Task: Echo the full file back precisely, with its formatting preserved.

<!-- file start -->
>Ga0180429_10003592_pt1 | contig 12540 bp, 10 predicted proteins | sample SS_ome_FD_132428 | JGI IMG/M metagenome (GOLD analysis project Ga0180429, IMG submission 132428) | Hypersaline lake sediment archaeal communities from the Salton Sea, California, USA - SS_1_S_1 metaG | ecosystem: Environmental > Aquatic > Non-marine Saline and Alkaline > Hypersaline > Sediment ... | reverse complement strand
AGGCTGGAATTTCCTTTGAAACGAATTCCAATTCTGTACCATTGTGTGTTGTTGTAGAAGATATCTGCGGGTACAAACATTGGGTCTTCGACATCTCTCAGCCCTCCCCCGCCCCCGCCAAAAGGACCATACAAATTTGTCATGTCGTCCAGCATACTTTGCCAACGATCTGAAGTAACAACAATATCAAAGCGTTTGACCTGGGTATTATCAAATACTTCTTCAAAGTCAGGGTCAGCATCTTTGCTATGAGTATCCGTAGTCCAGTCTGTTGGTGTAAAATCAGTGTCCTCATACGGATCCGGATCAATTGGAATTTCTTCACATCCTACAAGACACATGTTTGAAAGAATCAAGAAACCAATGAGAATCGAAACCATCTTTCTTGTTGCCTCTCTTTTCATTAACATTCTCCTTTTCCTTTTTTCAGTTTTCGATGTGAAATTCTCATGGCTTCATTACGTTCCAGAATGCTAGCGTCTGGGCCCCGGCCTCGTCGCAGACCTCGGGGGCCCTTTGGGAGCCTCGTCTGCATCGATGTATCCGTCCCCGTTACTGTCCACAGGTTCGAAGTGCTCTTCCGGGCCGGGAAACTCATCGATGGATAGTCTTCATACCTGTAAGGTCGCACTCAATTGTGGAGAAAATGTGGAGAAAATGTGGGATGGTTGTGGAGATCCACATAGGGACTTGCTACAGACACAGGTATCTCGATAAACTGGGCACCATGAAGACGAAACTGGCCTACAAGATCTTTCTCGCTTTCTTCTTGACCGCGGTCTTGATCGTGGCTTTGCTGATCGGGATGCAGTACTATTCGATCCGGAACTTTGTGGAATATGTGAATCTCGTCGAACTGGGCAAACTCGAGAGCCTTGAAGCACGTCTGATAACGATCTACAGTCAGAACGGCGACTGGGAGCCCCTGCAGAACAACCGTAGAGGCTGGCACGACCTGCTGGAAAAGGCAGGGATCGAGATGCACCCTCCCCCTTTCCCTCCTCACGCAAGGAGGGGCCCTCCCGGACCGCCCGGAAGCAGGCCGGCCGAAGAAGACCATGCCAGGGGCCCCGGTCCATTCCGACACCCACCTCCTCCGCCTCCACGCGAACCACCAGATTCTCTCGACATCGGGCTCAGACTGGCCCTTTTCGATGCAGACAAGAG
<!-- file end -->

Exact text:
>Ga0180429_10003592_pt1 | contig 12540 bp, 10 predicted proteins | sample SS_ome_FD_132428 | JGI IMG/M metagenome (GOLD analysis project Ga0180429, IMG submission 132428) | Hypersaline lake sediment archaeal communities from the Salton Sea, California, USA - SS_1_S_1 metaG | ecosystem: Environmental > Aquatic > Non-marine Saline and Alkaline > Hypersaline > Sediment ... | reverse complement strand
AGGCTGGAATTTCCTTTGAAACGAATTCCAATTCTGTACCATTGTGTGTTGTTGTAGAAGATATCTGCGGGTACAAACATTGGGTCTTCGACATCTCTCAGCCCTCCCCCGCCCCCGCCAAAAGGACCATACAAATTTGTCATGTCGTCCAGCATACTTTGCCAACGATCTGAAGTAACAACAATATCAAAGCGTTTGACCTGGGTATTATCAAATACTTCTTCAAAGTCAGGGTCAGCATCTTTGCTATGAGTATCCGTAGTCCAGTCTGTTGGTGTAAAATCAGTGTCCTCATACGGATCCGGATCAATTGGAATTTCTTCACATCCTACAAGACACATGTTTGAAAGAATCAAGAAACCAATGAGAATCGAAACCATCTTTCTTGTTGCCTCTCTTTTCATTAACATTCTCCTTTTCCTTTTTTCAGTTTTCGATGTGAAATTCTCATGGCTTCATTACGTTCCAGAATGCTAGCGTCTGGGCCCCGGCCTCGTCGCAGACCTCGGGGGCCCTTTGGGAGCCTCGTCTGCATCGATGTATCCGTCCCCGTTACTGTCCACAGGTTCGAAGTGCTCTTCCGGGCCGGGAAACTCATCGATGGATAGTCTTCATACCTGTAAGGTCGCACTCAATTGTGGAGAAAATGTGGAGAAAATGTGGGATGGTTGTGGAGATCCACATAGGGACTTGCTACAGACACAGGTATCTCGATAAACTGGGCACCATGAAGACGAAACTGGCCTACAAGATCTTTCTCGCTTTCTTCTTGACCGCGGTCTTGATCGTGGCTTTGCTGATCGGGATGCAGTACTATTCGATCCGGAACTTTGTGGAATATGTGAATCTCGTCGAACTGGGCAAACTCGAGAGCCTTGAAGCACGTCTGATAACGATCTACAGTCAGAACGGCGACTGGGAGCCCCTGCAGAACAACCGTAGAGGCTGGCACGACCTGCTGGAAAAGGCAGGGATCGAGATGCACCCTCCCCCTTTCCCTCCTCACGCAAGGAGGGGCCCTCCCGGACCGCCCGGAAGCAGGCCGGCCGAAGAAGACCATGCCAGGGGCCCCGGTCCATTCCGACACCCACCTCCTCCGCCTCCACGCGAACCACCAGATTCTCTCGACATCGGGCTCAGACTGGCCCTTTTCGATGCAGACAAGAG